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Defending the Bay

It’s a windy, foggy day in San Francisco, California, nothing the city hasn’t seen before.

The Golden Gate looms in the distance, its alluring red paint glistening in the sunlight that manages to break through the overcast climate.

Let's travel beyond the Gate and its bustling five lanes of traffic to the city, the islands, and the headlands that encompass the San Francisco Bay Area.

Within the bay there's exists a vast network of military installations, with layers of defenses put in place overly nearly 200 years.  A true testament to the rapid evolution of military technology, the important status of California to U.S. economic interests, and the need for security in an increasingly globalized world

This concern toward the West Coast's security should not be underestimated.  The Bay Area was often the primary West Coast target for real or imagined enemies and therefore stood as the center of U.S. maritime defense.  The extensive military presence around the Bay Area consisted of naval operations, military bases, and naval deterrents. 

With this military presence came certain advantages, mainly people, money, stability, safety, and a more direct representation of defending freedom. 

This content explores the San Francisco Bay Area as a home to military defense on the West Coast. 

Golden Gate Bridge
Military History of Alta California, 1776-1848

Before San Francisco’s infamous Gold Rush period, California was a land of Native American civilizations that utilized its natural resources as experts in California’s unique terrain.

In 1776, Spanish explorers in Mexico travelled upwards from San Diego down from Northern California to claim a vast land that stretched the most of the distance across today's state of California--referred to as Alta California or Nueva California.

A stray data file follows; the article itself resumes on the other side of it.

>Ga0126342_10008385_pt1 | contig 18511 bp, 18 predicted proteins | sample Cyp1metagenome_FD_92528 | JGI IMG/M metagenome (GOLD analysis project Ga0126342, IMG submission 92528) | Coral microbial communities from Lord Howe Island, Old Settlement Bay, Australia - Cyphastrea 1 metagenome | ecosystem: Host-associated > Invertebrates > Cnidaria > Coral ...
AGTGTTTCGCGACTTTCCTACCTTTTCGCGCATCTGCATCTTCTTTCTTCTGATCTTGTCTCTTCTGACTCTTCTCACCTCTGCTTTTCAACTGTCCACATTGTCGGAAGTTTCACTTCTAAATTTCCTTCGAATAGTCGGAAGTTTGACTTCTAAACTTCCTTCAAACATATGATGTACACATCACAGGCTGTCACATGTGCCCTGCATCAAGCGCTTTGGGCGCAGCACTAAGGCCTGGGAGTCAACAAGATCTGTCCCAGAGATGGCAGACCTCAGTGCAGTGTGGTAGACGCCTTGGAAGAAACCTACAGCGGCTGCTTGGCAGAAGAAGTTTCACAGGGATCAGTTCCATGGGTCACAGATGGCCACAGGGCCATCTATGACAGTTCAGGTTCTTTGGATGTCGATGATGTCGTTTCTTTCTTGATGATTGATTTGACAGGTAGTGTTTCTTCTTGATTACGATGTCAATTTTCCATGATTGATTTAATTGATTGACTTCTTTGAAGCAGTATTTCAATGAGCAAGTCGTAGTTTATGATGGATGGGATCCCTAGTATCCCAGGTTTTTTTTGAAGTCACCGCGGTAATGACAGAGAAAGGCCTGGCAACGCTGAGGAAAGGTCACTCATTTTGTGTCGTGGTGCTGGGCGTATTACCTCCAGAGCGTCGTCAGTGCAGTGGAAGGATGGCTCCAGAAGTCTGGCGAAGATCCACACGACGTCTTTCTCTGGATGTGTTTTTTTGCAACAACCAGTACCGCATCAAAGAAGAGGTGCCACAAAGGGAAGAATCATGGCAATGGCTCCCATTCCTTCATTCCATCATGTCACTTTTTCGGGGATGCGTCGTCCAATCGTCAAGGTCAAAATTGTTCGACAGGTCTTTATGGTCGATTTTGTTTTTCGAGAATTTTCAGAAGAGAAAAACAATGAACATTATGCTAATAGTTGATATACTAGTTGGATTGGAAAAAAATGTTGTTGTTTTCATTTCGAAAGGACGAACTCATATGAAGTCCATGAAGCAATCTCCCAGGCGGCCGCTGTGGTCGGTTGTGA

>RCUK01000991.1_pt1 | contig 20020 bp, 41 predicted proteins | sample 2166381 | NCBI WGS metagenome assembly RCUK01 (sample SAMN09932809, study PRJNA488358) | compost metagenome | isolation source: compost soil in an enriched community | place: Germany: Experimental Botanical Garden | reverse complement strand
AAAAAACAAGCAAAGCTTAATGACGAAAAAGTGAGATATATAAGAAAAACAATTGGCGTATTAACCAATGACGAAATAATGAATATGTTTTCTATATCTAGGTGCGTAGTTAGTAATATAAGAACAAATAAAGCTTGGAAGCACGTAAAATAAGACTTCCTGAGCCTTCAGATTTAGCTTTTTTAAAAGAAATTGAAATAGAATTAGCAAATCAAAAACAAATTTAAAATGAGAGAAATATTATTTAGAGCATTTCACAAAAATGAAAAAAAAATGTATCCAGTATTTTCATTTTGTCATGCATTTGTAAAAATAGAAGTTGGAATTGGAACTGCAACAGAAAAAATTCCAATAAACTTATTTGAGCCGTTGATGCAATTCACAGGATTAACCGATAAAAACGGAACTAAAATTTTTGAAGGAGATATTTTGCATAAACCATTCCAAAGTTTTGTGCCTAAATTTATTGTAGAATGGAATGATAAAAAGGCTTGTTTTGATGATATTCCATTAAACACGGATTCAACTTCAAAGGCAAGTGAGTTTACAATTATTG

The Spanish used a network of missions and presidios as religious and military bases (respectively) throughout California to hold their influence and security of the coast.  This included religious conversions and forced labor.

Mexico then gained its independence from Spain in 1821 and established a government in the California territory in 1824.

California’s military and defense history in this era is primarily defined by the hostility between the Native Americans and the Spanish and Mexico’s unstable governmental body that ultimately led to California being occupied and ultimately annexed via war by the United States.

Sarony_&_Major View_of_San_Francisco._C

Sarony & Major View of San Francisco. California San Francisco United States, ca. 1851. New York City- Published by Geo. W. Casilear, Atwill. Photograph.

Lawrence & Houseworth, Publisher. The Pr

In November 1769, Spanish explorer Gaspar de Portolà was crossing Montara Mountains Sweeney Ridge where he was amongst the first Europeans to lay his eyes on the San Francisco Bay.

Six months after the departure of Captain Ayala’s company, the Spanish returned to reconnoiter for military presidios and missions. They settled near the Ohlone Village of the Yelamu tribe and began building a presidio.

The mission system was the outgrowth of the political, economic, and religious ambitions of the Spanish government, which was trying to protect its territory from British and Russian incursions. In order to flourish, this system needed forts and soldiers at various presidios, which by 1782 had been built in San Diego, Santa Barbara, Monterey, and San Francisco. In addition to keeping out the British and the Russians, the military supported the priests in their conflicts with the local Native Americans.

Lawrence & Houseworth, Publisher. The Presidio and Golden Gate, from Russian Hill, San Francisco. , 1866. [Published] Photograph.  

While the Native Americans were the ones who helped the Spanish settle, learn the land, and provide food and labor; they also ultimately lost much of their freedom when the missions were assigned to ‘civilize’ them by converting them to Catholicism. If they refused to convert or tried to escape, they would often be subject to punishments.